Shoei Neotec II Modular Helmet – First Impressions

After just over 300 miles riding with the new Shoei Neotec II, my first impressions are that this is a very good helmet indeed. In fact, I’d go as far as saying I’ve never ridden with anything better.

I’ll be writing a follow-up review when I’ve racked up a significant amount of miles with the Neotec II, but these are my initial thoughts and observations.

I have to admit to being a real fan of flip-front helmets. Having broken my jaw in three places in an accident when I was wearing an open-face helmet, they stay on the shelf in the shop. I also don’t like open-face helmets after the experience of being blasted by sand, hammered by heavy rain and actually cut by hail – all in the same day. I’m not that keen on full-face helmets either, because I know there’s something better for my needs. I suppose you could say that what I want is the best of both worlds. I want a helmet that’s going to be practical in all sorts of conditions and comfortable to wear for hours of riding at speed.

I always think of modular helmets as being flip-fronts, but then I’ve never been a technical sort of chap. I like flip-front helmets and have been wearing them for getting on for 20 years now. Of course, they have had their disadvantages. The main issues being that they are usually noisier and often heavier than a full-face helmet. You do have a join, hinges and so on. Plus of course, as they are a ‘modular’ helmet rather than one piece, there’s a fair bit more strength that has to go into the design.

One of the reasons I like flip-fronts so much is that I want a helmet that I can pop open in a hurry if I want to talk to someone; a mate, or to ask directions, or to see if there’s room at the inn. I also love the opportunity to flip up the front when I’m approaching a police checkpoint in some distant land, or a border crossing. People are way less intimidated by those whose face they can see.

Flip-front helmets are also more practical when I’m doing such things as rolling onto a ferry. I’ve more visibility and whoever is directing motorcycle traffic has the joy of eye-to-eye contact with me. If you’ve travelled with your bike on a ferry you’ll know exactly what I mean. I also like them because on really sweaty days I can flip the front up to catch a few moments of breeze, and views always look better when not looking through a full-face front. More on this in a moment…

Out of my last five helmets, three have been from Shoei. I like the quality – they seem to be amazingly well made. There’s nothing flimsy about them, but this new Neotec II is remarkably light too. Many people say that flip-fronts are too noisy to wear on a long ride. For sure some are, but this one is the quietest I’ve come across by a long way. I suspect this has something to do with the new aerodynamic design, the fibreglass composite shell (Advance Integrated Matrix or AIM), the redesigned cheek pads, and the removable air deflector that fits inside the chin piece.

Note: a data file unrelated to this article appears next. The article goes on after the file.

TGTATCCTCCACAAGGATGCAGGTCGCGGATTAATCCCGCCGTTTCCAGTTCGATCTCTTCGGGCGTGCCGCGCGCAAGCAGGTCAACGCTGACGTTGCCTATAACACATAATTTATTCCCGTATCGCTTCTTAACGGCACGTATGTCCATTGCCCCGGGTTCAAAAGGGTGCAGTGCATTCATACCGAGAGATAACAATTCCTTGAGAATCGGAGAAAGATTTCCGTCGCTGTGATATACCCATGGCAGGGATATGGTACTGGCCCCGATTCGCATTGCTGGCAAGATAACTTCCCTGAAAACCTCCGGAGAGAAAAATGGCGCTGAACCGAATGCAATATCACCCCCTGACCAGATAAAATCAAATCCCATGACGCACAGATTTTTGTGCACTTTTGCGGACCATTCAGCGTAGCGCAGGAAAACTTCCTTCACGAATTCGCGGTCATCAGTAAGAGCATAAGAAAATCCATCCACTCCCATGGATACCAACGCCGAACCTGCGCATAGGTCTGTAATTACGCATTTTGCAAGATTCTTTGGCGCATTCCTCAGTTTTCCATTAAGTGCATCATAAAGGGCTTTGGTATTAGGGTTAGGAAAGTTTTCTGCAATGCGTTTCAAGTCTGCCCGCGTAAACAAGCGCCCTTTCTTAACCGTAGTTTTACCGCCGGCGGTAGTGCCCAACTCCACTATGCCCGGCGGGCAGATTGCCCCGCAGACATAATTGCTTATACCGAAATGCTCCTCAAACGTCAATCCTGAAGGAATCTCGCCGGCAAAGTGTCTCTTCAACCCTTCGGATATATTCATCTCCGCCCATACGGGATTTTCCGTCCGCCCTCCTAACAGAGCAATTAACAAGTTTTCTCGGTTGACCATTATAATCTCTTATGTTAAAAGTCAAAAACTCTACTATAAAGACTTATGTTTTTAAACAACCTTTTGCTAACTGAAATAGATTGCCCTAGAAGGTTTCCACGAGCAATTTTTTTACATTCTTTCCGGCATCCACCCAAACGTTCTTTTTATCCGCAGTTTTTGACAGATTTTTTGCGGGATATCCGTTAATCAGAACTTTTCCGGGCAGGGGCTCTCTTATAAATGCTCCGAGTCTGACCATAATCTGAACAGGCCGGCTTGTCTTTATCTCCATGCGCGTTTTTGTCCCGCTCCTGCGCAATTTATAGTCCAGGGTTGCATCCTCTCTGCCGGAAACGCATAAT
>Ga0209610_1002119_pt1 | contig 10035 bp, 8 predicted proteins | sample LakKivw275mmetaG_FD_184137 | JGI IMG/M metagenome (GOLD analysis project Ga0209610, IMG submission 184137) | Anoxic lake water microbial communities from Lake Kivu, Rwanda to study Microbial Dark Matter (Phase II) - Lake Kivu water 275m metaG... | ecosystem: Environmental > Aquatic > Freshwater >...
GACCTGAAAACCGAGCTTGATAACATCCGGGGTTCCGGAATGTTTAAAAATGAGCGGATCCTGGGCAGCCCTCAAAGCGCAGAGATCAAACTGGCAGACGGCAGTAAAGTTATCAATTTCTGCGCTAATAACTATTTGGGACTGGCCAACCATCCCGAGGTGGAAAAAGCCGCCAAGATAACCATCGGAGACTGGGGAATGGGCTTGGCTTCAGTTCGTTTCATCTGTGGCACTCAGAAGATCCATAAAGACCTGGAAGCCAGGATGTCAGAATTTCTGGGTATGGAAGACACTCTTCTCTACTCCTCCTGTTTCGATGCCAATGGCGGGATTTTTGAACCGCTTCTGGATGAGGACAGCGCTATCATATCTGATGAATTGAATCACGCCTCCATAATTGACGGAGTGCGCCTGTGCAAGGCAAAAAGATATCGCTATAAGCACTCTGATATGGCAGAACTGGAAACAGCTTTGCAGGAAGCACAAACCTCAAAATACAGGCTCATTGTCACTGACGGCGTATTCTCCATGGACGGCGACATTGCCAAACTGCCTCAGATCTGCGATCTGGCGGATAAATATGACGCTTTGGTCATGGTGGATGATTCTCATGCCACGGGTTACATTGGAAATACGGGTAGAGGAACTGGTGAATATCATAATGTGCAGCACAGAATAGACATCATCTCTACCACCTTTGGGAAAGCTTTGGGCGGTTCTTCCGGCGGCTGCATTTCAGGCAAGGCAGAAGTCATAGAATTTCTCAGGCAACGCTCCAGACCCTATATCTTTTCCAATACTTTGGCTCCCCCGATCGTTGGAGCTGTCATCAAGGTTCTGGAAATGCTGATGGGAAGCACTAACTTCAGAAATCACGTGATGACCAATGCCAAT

The first time I wore it, just to check if it wasn’t my imagination playing games, I stopped and took my ear plugs out. I rode the 150 miles home without them and was surprised how quiet the helmet still was. Of course there still is sound so I’ll carry on wearing plugs in the future, just to be on the safe side. Talking of ears, I was pleased to find that there’s more room around the ears than in the original Neotec. I like that a lot, in part because I wear glasses and those arms have to go somewhere. Another bonus of this helmet is that I can take it on and off without removing my specs.

The padding inside the helmet is removable so you can clean it, and you can change the size of the cheek pads if you need to. I must find out what the covers to the padding are made of. Some in the past have made my skin itch – this didn’t, even after hours of riding.

The chin strap connects with a ratchet that works very smoothly, and both that and the chin vent are easy to operate with gloves on. The venting to the visor is a great improvement on its predecessor and in fact it’s better than any flip-front I’ve tried to date. The visor is a real improvement on the last model too. It has a recess into which the anti-fog pinlock screen fits. I haven’t managed to mist this visor up yet.

I very much like that I can get a mil or two of gap under the visor of this helmet. As a wearer of glasses, that’s brilliant. Still on the visor for a moment, I was sad to see that the thumb lip for opening and closing the visor is still on the side. I much prefer them in the middle so there’s a nice smooth raise and lowering movement. However, even though it’s on the side with this visor, the movement is really good, and of course the bonus is that I’m not moving my hand in front of my face as I would be with a centred thumb lip.

The Neotec II has a high locking position, which is another huge upside of the new design, and dual homologation means you can ride with the chin up or down. Going back to vents for a minute, there is a top vent on the helmet. When it’s open it works amazingly. I’m finding it stiff to open, but hopefully this will ease up with wear.

I particularly like flip-front helmets that have sun visors that can be pulled down when needed. The sun visor with this has an easy to find slider on the side of the helmet, and to my delight when it’s fully down it doesn’t hit my nose. I have a good-sized schnoz, so that can be an issue with some lids I’ve tried.

Something else that I might like is that the Shoei Neotec II and Sena SRL comms system have been designed to work together. I’ll let you know how it goes if I can get one sorted. I’ve never used Sena equipment before, so I’m curious.

The Neotec II comes in a range of colours and graphics.

UK MRRP: Plain £549 Graphics £599

Review by Sam Manicom.